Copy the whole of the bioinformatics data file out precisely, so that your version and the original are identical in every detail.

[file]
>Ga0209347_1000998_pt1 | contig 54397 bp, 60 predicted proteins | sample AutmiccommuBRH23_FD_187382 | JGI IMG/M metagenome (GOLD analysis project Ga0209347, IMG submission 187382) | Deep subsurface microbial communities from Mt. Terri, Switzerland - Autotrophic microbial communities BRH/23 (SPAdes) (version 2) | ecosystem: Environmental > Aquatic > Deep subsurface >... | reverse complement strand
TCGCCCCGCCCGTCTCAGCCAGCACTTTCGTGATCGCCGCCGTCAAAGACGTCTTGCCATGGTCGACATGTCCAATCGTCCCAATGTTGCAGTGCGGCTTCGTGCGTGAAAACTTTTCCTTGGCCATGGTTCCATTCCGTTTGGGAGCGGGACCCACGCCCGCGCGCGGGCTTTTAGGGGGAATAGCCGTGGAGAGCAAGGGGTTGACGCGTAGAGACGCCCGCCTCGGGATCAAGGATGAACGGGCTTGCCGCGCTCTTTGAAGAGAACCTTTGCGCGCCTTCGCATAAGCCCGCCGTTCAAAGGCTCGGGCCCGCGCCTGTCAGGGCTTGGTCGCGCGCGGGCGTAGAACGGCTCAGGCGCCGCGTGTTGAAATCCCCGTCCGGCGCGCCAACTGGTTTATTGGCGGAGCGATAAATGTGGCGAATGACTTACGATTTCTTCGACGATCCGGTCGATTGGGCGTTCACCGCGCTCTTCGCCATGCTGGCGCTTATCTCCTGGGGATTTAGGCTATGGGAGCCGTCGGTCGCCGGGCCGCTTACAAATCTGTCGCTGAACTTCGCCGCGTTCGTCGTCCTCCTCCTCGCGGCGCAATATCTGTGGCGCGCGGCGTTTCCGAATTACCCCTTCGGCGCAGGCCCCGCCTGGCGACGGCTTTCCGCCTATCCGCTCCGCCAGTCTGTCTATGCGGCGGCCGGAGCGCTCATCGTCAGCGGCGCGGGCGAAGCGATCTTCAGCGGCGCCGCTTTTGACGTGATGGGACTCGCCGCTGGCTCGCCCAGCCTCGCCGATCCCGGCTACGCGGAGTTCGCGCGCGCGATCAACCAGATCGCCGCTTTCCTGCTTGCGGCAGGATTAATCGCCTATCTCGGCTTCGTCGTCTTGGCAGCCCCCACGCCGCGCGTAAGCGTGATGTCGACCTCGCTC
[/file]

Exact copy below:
>Ga0209347_1000998_pt1 | contig 54397 bp, 60 predicted proteins | sample AutmiccommuBRH23_FD_187382 | JGI IMG/M metagenome (GOLD analysis project Ga0209347, IMG submission 187382) | Deep subsurface microbial communities from Mt. Terri, Switzerland - Autotrophic microbial communities BRH/23 (SPAdes) (version 2) | ecosystem: Environmental > Aquatic > Deep subsurface >... | reverse complement strand
TCGCCCCGCCCGTCTCAGCCAGCACTTTCGTGATCGCCGCCGTCAAAGACGTCTTGCCATGGTCGACATGTCCAATCGTCCCAATGTTGCAGTGCGGCTTCGTGCGTGAAAACTTTTCCTTGGCCATGGTTCCATTCCGTTTGGGAGCGGGACCCACGCCCGCGCGCGGGCTTTTAGGGGGAATAGCCGTGGAGAGCAAGGGGTTGACGCGTAGAGACGCCCGCCTCGGGATCAAGGATGAACGGGCTTGCCGCGCTCTTTGAAGAGAACCTTTGCGCGCCTTCGCATAAGCCCGCCGTTCAAAGGCTCGGGCCCGCGCCTGTCAGGGCTTGGTCGCGCGCGGGCGTAGAACGGCTCAGGCGCCGCGTGTTGAAATCCCCGTCCGGCGCGCCAACTGGTTTATTGGCGGAGCGATAAATGTGGCGAATGACTTACGATTTCTTCGACGATCCGGTCGATTGGGCGTTCACCGCGCTCTTCGCCATGCTGGCGCTTATCTCCTGGGGATTTAGGCTATGGGAGCCGTCGGTCGCCGGGCCGCTTACAAATCTGTCGCTGAACTTCGCCGCGTTCGTCGTCCTCCTCCTCGCGGCGCAATATCTGTGGCGCGCGGCGTTTCCGAATTACCCCTTCGGCGCAGGCCCCGCCTGGCGACGGCTTTCCGCCTATCCGCTCCGCCAGTCTGTCTATGCGGCGGCCGGAGCGCTCATCGTCAGCGGCGCGGGCGAAGCGATCTTCAGCGGCGCCGCTTTTGACGTGATGGGACTCGCCGCTGGCTCGCCCAGCCTCGCCGATCCCGGCTACGCGGAGTTCGCGCGCGCGATCAACCAGATCGCCGCTTTCCTGCTTGCGGCAGGATTAATCGCCTATCTCGGCTTCGTCGTCTTGGCAGCCCCCACGCCGCGCGTAAGCGTGATGTCGACCTCGCTC